By MATT MILNER
Courier staff writer
---- — OTTUMWA — Snow didn't arrive in southeast Iowa Wednesday morning, like some had expected, but October snowfalls shouldn't be surprising.
Highs for the next couple days are just going to reach into the mid-40s, well off the average for this time of year. It's supposed to warm up beginning Friday, but daytime highs are still only expected to reach into the 50s for the weekend and beginning of next week.
What happened? Southeast Iowa started the month 15 degrees above normal and stayed well above average until the middle of last week.
State climatologist Harry Hillaker said it's not uncommon for Iowa to see October snow. In fact, virtually every year sees a trace of snow somewhere in the state before the month is out. Bigger snowfalls of 1 inch or more are rarer.
“It's not super unusual, but obviously it's not an every year occurrence, either,” Hillaker said.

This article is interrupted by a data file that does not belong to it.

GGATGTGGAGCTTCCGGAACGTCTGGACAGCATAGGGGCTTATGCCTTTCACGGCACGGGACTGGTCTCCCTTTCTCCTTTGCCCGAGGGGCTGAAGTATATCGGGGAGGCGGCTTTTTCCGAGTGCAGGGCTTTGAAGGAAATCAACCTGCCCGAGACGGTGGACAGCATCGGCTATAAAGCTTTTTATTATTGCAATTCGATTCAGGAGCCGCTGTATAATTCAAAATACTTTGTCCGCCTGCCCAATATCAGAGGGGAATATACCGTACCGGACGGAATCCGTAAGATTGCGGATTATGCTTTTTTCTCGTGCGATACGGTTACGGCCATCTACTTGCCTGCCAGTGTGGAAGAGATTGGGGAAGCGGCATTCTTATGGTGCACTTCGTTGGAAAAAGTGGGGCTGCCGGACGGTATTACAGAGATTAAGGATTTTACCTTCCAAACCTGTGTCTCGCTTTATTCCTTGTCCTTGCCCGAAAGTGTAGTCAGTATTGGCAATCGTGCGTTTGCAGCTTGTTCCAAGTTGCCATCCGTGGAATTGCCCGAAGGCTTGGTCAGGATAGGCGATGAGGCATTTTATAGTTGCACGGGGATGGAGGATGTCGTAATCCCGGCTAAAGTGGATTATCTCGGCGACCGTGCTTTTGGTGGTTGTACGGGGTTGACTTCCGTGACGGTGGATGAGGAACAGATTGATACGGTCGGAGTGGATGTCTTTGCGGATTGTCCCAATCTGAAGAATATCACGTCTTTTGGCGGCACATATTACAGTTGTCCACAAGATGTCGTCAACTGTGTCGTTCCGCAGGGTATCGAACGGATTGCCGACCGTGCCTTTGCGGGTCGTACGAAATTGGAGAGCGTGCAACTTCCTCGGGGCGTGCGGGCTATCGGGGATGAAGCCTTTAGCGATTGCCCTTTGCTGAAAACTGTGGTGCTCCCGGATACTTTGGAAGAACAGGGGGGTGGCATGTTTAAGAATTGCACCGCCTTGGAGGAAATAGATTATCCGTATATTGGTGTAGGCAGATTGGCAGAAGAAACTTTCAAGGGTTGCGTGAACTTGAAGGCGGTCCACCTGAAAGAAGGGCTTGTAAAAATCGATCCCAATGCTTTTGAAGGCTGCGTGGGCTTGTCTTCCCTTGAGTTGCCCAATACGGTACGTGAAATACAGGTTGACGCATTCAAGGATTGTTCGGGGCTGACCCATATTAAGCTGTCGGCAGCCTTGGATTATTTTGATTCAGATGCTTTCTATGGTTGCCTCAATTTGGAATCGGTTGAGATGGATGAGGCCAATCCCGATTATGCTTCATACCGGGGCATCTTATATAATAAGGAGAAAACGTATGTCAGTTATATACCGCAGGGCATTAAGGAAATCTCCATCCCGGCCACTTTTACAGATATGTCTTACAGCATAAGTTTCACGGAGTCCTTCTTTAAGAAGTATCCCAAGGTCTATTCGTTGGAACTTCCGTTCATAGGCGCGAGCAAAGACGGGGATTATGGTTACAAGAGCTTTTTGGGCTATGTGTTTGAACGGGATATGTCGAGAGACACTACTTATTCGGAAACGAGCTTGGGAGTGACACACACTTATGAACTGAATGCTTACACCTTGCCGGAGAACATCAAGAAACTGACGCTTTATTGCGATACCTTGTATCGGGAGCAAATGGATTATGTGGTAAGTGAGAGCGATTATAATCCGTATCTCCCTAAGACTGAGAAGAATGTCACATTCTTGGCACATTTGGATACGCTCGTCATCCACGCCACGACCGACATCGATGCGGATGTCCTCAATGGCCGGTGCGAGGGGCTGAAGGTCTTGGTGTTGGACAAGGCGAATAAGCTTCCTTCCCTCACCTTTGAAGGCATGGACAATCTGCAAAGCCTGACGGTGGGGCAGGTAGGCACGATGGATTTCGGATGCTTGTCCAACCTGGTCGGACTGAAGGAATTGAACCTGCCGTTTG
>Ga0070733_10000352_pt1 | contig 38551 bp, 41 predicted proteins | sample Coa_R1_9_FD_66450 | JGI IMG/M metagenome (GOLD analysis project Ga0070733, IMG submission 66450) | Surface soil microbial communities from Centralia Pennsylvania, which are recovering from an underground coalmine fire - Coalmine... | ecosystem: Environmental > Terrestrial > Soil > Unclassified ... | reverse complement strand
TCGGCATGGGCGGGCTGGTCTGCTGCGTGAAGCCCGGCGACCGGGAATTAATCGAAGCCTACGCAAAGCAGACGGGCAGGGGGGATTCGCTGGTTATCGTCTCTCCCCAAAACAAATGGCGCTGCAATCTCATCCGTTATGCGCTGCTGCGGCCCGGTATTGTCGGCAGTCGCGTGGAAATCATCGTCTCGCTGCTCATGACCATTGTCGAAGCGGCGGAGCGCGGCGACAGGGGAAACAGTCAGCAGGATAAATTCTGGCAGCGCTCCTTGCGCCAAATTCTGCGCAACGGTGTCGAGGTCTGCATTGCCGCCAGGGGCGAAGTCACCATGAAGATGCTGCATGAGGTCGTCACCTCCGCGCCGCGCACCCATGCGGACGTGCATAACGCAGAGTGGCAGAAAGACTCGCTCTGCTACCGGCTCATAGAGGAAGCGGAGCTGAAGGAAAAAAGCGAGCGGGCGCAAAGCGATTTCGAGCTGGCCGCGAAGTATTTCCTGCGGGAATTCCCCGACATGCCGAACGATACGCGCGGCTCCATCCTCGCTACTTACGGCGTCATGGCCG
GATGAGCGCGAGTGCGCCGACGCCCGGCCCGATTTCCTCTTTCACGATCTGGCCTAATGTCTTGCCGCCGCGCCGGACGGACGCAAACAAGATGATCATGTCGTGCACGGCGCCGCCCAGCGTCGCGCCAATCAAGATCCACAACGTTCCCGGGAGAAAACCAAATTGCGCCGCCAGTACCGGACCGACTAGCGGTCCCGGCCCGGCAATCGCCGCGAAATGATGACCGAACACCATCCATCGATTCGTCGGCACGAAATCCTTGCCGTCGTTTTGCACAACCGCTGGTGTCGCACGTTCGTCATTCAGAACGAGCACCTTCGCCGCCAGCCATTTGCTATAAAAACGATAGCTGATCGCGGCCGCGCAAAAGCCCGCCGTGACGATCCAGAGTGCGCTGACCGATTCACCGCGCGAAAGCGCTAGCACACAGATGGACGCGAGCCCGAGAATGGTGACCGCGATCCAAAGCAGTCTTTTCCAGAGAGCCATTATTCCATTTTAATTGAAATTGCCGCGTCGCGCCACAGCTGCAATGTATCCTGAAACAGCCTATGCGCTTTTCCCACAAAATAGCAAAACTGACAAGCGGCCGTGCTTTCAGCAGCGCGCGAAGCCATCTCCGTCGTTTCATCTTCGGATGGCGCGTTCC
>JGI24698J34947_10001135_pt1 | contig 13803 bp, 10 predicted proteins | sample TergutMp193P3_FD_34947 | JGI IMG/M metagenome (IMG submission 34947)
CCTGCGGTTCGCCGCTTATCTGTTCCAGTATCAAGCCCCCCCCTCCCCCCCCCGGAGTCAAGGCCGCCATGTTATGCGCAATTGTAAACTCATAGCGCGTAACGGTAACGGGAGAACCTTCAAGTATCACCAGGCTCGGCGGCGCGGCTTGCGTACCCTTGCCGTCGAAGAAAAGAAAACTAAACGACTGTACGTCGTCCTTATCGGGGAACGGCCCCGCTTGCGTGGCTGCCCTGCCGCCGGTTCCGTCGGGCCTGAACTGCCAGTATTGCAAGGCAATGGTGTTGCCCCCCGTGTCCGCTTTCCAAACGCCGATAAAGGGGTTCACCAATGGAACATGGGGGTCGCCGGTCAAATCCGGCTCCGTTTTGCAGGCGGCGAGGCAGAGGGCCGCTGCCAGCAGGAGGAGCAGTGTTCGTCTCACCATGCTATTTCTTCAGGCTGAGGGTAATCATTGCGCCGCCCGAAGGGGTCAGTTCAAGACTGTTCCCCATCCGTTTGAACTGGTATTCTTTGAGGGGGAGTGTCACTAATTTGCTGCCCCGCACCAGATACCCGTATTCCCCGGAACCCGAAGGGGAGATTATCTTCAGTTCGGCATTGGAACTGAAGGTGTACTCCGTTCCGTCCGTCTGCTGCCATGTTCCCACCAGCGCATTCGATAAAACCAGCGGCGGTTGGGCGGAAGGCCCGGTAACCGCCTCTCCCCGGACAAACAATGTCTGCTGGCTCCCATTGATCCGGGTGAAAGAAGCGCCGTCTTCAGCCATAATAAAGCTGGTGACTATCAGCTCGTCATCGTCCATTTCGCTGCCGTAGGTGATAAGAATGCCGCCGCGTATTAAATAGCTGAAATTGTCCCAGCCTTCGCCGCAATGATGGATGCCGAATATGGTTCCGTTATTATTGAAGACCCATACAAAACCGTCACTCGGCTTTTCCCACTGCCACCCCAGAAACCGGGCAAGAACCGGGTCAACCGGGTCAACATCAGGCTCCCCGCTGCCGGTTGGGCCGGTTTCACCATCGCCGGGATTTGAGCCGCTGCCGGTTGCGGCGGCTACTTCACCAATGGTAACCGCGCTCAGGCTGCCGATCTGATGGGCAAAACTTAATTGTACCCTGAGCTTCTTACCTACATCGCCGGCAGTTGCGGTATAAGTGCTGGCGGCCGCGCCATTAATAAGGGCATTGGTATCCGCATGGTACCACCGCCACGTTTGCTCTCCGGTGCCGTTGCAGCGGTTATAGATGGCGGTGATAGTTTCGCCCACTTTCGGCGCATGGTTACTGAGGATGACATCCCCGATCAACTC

Southeast Iowa sees October snow every two or three years, on average. But the vast majority of those events are just a trace — little more than a stray flake or two on your windshield. The most recent of those was in 2009, with other minor snowfalls in 2006 and 2005.
You have to go back to 1997 for the last big October snowfall in Ottumwa. That storm hit on Oct. 26 and dumped 5.8 inches of snow on the area.
Major snowstorms this time of year can cause more problems than storms that bring exactly the same amount of snow later in the season. Snow at the beginning and end of the winter is more likely to be heavy, wet snow.
Hillaker said the 1997 snowstorm caused major damage to trees throughout the area. Heavy snow can be a major problem when trees aren't finished shedding their leaves. It accumulates in branches, weighing them down and potentially breaking them. Break the wrong branch in the wrong place, and you've got a major power outage to deal with.
Nothing like that is expected in Ottumwa, at least in the foreseeable future. Ottumwa isn't even likely to match the inch reported Tuesday in Dakota City and Latimer. But a few flakes in the air?
That shouldn't be a surprise at all.